The treatment of a gymnast is a delicate balance between injury prevention, anticipating trends based on level progression, analysis of individual strengths and deficits, balancing training programs, relative rest for treatment and return to sport. It is imperative that the medical staff treating gymnasts understands the terminology of the sport, scheduling demands, and most importantly the kinesiology/physics behind skills so as to understand the method of injury whether acute, repetitive or chronic. An ankle sprain of a gymnast, for example, is treated very differently than that of a marathon runner, taking into consideration landing positions, one vs two foot take off and landings, compliant and non-compliant surfaces, plyometric demand and body-weight force multiples, abilty to wear/not wear bracing, the demand of the ankle to be both stable and flexible, balance and proprioception demands and more. In a sport where all of the joints of the body are stressed, medical professionals and coaches alike should be aware of numbers/repetitions, small pains that could snowball into deeper issues and compensation patterns and how each joint is related. The balance between pushing through soreness and taking time off for healing is one that will be forever difficult.
On-site analysis of athletes performing is crucial to assessment of injury and progression to return. Video analysis in slow motion, for example, of vault pre-flight and beam flight series may tell one a great deal of information on spine overload trends due to a lack of shoulder flexibility or poor technique. Viewing handstand position on bars, men’s or women’s, can tell a therapist how well the athlete is transitioning abdominal strength knowledge into action…or not!
Certain diagnosis trend throughout the sport of gymnastics. To name a few: spondy-category spine injuries, TFCC wrist injuries, OCD of the elbow, labral issues in the hip, talus fractures and stress in the ankle and more.
There are 6 events that make up men’s gymnastics. In addition to floor and vault and high bar (similar to uneven bars for women), the men have pommels, parallel bars and still rings. Stress on the shoulder and upper body on these additional events leads to a plethora of different injury trends than with women. The shoulder is demanded to be as much mobile as it is stable and strong, which sets in confusion often for rotator cuff, rib, and upper spine muscles. Core strength is stressed on pommel horse given the lever arm of an extended body with the velocity of rotation, balance on one hand at a time, for example.
The gymnastics training demands on women often start over 30 hours a week at the age of 10-11 for budding national team-caliber members. Topics to consider with this population, potentially different form other sports, are body fat percentage, vertical load and bone stress, estrogen during development of strength, menstruation cycle abnormalities, growth plate stress and subsequent risk for injury, the potential for female athlete triad, orthopedic and ligament injuries with need for repair prepubescently, and more. There are specific trends as well per level, with increase in demand for upper body weight bearing between level 6 and 7, ankle stress with tumbling from level 8 to 9, wrist health when starting Yurchenkos, release moves on uneven bars coming along with falls and shoulder stress, and many more. Treating this population is a delicate balance of time off for proper recovery to avoid acute injuries turning chronic, and staying in the gym to not lose muscular and aerobic fitness.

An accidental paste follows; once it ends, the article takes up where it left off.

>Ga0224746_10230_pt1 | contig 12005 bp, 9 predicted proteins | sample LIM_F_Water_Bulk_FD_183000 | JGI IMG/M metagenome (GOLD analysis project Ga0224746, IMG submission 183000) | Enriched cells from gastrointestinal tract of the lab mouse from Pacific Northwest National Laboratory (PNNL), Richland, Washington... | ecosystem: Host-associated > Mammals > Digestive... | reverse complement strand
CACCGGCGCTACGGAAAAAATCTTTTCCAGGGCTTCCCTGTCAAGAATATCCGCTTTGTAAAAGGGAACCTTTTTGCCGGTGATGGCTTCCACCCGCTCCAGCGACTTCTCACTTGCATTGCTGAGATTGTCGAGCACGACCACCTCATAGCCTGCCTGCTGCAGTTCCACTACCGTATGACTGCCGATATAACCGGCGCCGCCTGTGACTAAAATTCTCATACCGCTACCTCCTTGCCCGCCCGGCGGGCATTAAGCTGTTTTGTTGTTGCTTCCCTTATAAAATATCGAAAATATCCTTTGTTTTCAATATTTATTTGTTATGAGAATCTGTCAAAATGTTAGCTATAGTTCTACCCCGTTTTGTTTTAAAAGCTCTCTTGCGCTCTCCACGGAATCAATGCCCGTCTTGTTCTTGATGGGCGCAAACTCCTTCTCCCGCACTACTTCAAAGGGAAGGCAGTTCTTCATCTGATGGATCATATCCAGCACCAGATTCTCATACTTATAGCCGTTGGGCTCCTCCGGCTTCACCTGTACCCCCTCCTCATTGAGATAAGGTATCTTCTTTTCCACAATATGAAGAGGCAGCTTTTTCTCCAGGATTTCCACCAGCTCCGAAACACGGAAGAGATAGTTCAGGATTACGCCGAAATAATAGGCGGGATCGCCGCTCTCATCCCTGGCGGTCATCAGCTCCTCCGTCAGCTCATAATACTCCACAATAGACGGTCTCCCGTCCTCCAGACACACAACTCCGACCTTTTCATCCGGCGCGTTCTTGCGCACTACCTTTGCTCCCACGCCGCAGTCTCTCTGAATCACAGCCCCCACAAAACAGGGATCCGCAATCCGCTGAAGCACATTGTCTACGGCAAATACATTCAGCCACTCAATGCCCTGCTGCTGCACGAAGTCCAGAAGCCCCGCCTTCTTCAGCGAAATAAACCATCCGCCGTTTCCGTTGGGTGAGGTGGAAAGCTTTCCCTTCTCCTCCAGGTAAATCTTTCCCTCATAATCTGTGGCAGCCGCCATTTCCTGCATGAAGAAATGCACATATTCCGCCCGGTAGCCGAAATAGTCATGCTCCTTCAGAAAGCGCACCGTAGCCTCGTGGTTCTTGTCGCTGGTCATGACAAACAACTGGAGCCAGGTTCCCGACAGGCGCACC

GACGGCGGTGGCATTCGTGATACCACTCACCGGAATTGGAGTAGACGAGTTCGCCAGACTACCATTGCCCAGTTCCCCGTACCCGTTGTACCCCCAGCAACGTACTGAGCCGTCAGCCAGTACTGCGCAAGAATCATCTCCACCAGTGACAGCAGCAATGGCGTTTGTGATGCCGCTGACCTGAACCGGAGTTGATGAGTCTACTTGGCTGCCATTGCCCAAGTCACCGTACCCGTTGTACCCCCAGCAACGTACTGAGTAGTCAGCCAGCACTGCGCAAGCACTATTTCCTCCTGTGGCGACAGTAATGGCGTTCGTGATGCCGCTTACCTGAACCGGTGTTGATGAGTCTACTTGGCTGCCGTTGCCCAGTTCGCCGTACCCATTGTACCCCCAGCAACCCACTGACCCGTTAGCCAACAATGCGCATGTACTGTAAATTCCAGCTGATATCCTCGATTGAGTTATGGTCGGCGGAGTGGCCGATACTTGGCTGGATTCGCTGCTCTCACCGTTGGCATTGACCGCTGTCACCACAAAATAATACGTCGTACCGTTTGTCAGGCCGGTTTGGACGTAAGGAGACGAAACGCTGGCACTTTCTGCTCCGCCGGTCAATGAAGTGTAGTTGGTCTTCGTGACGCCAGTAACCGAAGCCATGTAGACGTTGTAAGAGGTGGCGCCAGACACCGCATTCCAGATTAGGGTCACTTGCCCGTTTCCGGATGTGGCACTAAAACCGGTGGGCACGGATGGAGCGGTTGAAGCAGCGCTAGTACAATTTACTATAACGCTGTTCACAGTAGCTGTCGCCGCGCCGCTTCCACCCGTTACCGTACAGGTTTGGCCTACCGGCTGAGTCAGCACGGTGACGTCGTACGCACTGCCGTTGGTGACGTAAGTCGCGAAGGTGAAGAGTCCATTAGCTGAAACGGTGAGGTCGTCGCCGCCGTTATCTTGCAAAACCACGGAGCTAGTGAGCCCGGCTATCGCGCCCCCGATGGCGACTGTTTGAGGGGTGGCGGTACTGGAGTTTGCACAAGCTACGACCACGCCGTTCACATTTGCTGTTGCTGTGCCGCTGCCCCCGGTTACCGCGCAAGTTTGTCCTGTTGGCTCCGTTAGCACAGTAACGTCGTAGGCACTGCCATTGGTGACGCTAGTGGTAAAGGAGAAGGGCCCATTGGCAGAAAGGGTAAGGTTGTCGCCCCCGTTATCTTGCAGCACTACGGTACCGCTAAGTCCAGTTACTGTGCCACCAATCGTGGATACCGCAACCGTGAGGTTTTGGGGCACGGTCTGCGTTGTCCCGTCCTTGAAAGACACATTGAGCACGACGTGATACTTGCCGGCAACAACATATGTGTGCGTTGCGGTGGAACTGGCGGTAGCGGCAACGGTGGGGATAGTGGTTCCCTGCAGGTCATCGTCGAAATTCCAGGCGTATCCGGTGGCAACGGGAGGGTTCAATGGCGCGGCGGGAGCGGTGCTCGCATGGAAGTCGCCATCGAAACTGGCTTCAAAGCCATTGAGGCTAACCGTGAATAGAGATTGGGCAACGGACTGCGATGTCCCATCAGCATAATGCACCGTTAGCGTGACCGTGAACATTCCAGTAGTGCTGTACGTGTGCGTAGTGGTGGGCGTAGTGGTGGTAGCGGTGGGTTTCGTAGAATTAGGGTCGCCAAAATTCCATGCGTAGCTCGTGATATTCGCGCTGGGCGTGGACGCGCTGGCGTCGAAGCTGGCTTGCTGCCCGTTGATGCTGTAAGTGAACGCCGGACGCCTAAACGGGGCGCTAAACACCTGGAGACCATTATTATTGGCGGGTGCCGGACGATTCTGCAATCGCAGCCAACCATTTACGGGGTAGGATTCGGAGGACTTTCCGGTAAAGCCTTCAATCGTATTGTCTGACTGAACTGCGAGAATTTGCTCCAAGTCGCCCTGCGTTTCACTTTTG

The demand on the joints, muscles, ligaments, and tendons in a sport that demands hyperflexibilty is intense. Therefore, proper flexibility and strength programs are needed. In addition to the balance needed for artistic gymnastics, rhythmic has a demand on hand, foot, ankle, and releve’-based balance often performed dynamically with motion, and not statically. The spine is often a source of pain and injury due to the hyperlordotic posturing that is needed for the performance of many elements. Children without proper flexibility struggle early in the sport, so those who are advanced are there after natural attrition. In addition to working elements, additional time is spent on warm up, cool down, dance education, spine bracing, nutrition and more.
Tumble and Trampoline
In addition to normal gymnastics concerns is the aspect of different safety concerns. Concussions are more common here than in artistic, and having knowledge of awareness of diagnosis, and when to refer to a medical professional is crucial. With a great deal of stress on the lower body, the joint force multiple is very large through the ankles, knees, hips and spine with every jump and subsequent reaction force to the body. Because the tumbling done is performed at greater speeds and often includes a combination of higher numbers of flips and twists, core stability and air sense is a good way to help reduce the risk of injury.
Sport-Specific Treatment & Injury
Coming soon…In the section, as a Member, you will be able to access step-by-step protocols for full-body injuries, per joint, per diagnosis, of a guide to physical therapy/manual treatment, exercise, in-gym ramp-up programs, protocols and more!